I approached her to see what was wrong and whether I could help. Apparently, one of the kitchens burning belonged to a friend of hers — the one she couldn’t reach. She was in complete panic, afraid that the friend was still inside. The street was starting to fill out with various emergency vehicles, being extremely loud. I offered to help her and she gave me her kid so that the baby wouldn’t be in all that noise. Mind you, I had been living there for just a couple of months and more than knowing we were neighbors could not be said about our relationship. 

I took the kid in the pram to a safer place and had to ask for permission to enter the street, as it was closed off by the police officers. I was wearing a bright neon pink shirt — the typical “don’t run me over” jogger outfit. The kind police lady let me pass after I told her I live in the building next door and advised me to go inside with the kid to avoid breathing in the fumes. In all the confusion, I didn’t tell the neighbor where I was going, and she didn’t tell me where to take the kid. We each assumed the other one knew. I’m sure you all already know where this is going.

I took the kid inside, into my apartment, as advised. She was tired, and as I rocked her in my arms, she fell asleep. I put her on the sofa and sat beside her, not knowing if the could turn and fall down. All of a sudden, I could hear helicopters flying over, quite low. My heart leaped; I was sure that the building on fire was in a very bad condition.

Suddenly, someone rang the doorbell. When I opened it, I saw two police officers standing in front of me. They looked at me, up and down, and asked if I had seen a baby girl, matching the description of the baby sleeping on my sofa.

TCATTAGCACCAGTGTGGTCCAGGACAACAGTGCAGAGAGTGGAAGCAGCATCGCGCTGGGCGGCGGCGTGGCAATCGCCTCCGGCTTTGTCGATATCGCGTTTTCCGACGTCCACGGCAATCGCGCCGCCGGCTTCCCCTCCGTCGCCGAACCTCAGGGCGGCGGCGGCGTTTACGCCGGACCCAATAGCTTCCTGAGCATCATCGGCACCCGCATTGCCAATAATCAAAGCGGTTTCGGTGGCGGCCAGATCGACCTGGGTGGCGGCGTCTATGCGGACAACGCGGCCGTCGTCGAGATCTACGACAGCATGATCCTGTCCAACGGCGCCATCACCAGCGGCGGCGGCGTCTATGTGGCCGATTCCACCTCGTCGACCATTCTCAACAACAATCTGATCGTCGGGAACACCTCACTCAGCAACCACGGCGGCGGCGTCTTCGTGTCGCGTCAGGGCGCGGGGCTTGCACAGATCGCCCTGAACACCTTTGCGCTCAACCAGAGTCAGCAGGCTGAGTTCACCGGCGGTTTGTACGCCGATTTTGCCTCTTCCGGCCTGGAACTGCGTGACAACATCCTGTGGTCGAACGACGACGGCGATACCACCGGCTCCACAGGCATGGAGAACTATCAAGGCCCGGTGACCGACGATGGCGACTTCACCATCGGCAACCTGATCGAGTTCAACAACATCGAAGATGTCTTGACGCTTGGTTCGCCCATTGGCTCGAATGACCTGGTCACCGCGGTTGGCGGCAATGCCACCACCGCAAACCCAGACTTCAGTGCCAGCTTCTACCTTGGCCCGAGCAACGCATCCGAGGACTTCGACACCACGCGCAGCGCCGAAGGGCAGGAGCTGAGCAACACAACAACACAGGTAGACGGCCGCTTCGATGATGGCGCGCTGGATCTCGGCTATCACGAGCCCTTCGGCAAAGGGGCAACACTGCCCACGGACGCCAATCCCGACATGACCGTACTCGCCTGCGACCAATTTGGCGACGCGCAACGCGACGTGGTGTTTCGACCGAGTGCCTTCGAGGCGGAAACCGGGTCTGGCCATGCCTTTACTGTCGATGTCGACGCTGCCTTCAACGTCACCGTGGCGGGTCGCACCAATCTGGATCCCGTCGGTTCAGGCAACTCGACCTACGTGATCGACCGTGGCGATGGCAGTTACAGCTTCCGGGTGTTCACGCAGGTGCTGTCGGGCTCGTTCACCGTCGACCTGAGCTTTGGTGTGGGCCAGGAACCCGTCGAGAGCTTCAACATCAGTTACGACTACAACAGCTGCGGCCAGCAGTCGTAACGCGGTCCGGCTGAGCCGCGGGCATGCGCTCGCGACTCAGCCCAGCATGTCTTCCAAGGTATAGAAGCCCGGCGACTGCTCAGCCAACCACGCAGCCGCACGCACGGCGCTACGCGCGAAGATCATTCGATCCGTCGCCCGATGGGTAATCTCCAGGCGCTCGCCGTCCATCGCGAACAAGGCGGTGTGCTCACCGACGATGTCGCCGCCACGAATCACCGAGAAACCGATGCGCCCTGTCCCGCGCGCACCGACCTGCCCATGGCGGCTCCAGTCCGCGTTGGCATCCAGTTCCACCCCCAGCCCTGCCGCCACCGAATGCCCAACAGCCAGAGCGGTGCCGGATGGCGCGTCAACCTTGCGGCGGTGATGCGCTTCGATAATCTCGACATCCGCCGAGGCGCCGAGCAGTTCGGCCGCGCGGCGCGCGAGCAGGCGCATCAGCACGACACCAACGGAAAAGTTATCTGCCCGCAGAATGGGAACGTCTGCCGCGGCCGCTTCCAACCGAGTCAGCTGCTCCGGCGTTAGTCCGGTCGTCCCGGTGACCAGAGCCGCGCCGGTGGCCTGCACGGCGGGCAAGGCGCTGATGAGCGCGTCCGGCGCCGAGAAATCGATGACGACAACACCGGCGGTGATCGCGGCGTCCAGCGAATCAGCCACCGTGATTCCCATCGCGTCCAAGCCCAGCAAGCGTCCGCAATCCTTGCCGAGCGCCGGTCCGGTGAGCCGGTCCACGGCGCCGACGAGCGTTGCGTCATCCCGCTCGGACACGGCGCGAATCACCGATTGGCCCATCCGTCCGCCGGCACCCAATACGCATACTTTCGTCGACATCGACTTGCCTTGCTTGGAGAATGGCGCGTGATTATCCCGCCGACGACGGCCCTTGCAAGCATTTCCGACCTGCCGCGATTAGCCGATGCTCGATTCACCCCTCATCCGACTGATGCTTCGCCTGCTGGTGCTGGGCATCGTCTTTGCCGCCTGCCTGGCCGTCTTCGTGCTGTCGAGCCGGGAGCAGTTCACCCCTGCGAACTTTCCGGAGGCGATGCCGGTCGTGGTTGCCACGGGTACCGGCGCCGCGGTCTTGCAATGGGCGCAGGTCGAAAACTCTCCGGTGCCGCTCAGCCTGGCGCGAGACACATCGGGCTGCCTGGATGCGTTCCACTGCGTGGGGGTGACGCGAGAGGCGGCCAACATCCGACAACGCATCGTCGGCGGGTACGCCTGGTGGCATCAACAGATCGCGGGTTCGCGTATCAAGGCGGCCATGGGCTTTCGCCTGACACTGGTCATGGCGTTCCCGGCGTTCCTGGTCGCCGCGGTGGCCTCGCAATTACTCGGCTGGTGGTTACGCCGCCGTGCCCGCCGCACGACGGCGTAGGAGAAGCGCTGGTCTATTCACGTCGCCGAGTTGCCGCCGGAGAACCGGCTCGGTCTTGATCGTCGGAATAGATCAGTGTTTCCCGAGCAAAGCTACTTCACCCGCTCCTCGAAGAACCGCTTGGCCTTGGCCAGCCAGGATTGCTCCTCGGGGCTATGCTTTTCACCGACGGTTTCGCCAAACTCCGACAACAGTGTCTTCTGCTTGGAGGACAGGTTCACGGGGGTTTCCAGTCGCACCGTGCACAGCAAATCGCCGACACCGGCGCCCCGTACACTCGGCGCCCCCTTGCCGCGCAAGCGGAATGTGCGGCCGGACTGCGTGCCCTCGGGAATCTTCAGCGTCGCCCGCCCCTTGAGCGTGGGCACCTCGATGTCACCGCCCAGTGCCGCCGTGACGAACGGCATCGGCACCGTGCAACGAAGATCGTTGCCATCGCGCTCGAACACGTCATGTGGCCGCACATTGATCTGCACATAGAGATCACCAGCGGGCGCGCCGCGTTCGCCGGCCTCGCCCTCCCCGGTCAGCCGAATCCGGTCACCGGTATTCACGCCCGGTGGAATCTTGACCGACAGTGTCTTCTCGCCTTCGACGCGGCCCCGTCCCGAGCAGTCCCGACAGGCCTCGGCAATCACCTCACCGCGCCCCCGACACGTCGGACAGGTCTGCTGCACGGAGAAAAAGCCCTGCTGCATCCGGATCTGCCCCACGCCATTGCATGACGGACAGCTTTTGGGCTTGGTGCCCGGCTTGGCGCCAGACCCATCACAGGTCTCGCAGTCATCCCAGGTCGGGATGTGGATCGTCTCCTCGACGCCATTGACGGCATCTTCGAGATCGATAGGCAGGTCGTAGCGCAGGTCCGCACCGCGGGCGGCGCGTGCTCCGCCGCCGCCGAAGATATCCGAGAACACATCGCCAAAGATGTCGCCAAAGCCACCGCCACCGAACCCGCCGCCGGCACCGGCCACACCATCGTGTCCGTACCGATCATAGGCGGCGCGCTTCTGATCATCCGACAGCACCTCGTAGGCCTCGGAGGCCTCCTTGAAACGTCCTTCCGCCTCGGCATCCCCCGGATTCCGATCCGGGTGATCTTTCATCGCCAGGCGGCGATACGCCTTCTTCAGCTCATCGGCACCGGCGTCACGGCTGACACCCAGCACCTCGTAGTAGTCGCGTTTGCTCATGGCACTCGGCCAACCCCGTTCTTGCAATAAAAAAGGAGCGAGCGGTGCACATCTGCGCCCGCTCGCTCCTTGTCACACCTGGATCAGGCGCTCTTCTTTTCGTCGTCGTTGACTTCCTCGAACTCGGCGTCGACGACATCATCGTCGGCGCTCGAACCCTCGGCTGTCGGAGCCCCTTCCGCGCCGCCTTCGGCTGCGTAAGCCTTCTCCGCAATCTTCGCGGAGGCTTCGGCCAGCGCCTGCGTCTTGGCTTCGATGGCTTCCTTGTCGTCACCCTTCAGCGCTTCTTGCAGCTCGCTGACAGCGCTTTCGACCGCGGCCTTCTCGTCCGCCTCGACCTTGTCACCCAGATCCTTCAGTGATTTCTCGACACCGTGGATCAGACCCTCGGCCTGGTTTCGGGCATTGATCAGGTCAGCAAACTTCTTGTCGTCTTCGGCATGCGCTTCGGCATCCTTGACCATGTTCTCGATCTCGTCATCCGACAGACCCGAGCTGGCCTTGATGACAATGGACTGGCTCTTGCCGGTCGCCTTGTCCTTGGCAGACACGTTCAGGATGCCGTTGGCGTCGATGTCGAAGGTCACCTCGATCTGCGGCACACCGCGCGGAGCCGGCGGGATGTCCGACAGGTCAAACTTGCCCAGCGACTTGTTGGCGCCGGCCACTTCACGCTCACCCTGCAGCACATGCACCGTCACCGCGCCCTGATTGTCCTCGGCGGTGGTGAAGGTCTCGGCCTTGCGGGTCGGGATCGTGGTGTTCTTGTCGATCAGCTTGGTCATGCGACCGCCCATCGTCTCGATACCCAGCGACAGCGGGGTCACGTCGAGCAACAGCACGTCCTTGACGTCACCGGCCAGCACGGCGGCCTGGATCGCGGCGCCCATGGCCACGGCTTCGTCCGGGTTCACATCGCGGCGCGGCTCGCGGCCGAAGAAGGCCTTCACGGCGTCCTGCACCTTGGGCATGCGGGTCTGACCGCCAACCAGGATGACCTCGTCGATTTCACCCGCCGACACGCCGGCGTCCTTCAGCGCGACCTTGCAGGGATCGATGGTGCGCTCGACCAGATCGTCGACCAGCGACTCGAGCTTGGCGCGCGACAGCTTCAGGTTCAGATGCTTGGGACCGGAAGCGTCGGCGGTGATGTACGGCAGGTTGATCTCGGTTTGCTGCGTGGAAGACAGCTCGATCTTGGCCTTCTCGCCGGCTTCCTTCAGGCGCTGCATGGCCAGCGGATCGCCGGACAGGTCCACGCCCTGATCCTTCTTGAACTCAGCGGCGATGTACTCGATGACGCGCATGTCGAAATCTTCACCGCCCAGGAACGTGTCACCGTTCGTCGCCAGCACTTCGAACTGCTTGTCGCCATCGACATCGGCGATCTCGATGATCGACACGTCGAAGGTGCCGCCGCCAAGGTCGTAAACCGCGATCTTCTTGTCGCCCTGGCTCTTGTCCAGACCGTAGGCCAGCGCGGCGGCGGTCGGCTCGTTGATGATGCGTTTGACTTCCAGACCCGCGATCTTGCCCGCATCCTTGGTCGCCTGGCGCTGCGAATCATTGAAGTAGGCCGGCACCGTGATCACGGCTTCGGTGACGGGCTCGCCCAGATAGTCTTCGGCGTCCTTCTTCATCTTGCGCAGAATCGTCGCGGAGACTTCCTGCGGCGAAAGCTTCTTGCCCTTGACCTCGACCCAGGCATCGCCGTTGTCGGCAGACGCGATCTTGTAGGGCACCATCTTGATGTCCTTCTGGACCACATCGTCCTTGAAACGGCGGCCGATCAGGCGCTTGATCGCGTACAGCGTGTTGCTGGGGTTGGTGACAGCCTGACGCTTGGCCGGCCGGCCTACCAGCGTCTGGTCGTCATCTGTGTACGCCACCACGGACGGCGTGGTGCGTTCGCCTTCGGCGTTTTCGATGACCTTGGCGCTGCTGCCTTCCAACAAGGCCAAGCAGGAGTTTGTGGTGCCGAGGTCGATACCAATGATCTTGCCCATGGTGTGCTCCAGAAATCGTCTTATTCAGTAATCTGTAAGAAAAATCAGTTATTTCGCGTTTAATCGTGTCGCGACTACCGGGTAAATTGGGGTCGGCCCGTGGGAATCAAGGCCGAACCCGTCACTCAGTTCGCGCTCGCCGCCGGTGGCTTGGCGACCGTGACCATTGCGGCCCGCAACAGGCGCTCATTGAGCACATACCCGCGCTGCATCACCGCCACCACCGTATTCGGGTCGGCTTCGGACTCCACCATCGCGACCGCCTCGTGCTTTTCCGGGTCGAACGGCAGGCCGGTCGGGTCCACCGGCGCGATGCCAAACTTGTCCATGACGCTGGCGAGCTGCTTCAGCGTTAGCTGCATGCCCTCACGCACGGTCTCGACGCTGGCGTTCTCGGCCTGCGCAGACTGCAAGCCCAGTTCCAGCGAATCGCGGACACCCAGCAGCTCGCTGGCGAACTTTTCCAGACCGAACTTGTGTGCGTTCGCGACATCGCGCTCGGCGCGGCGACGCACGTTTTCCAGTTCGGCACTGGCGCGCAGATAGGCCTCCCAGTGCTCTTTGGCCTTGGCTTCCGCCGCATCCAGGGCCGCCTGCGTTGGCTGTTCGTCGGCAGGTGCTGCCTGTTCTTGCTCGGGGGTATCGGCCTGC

Me: “Yeah, she’s here, sleeping.”

Officer: “What? Wait… This was all a misunderstanding. What luck. Oh, dear, what luck! Could you pick her up and bring her along?”

Me: *Completely confused* “Sure.”

I picked up the still sleeping girl and, guided by the two police officers, stepped out of my apartment onto the street. What I saw scared the living daylights out of me. There was an entire corridor of the police force: a full K9-unit, motorbike police officers, police officers on horses, uncountable police cars, ambulances, etc.

Apparently, the neighbor — the little girl’s mother — finally reached her friend and, happy that the friend was okay (she wasn’t at home, but working, to begin with), she turned around to her kid… who was gone… and she had no recollection anymore to whom she had given the child. So, her first reaction was to go into full-blown panic mode and claim that someone had kidnapped her kid.

In a street full of emergency services due to a fire, it wasn’t difficult to organize a full search. And then, it hit me: those helicopters were looking for me!

All is well what ends well: we (me and my husband, who missed the whole ordeal due to work) went to visit the neighbors a couple of days later with some newborn presents, and we had coffee, cake, and a good laugh about everything. I even ended up babysitting on a couple of occasions.

And, ladies and gentlemen, that is how I ended up having a true story of how I, once upon a time, was Hamburg’s most wanted criminal, even if it was for a very short period of time.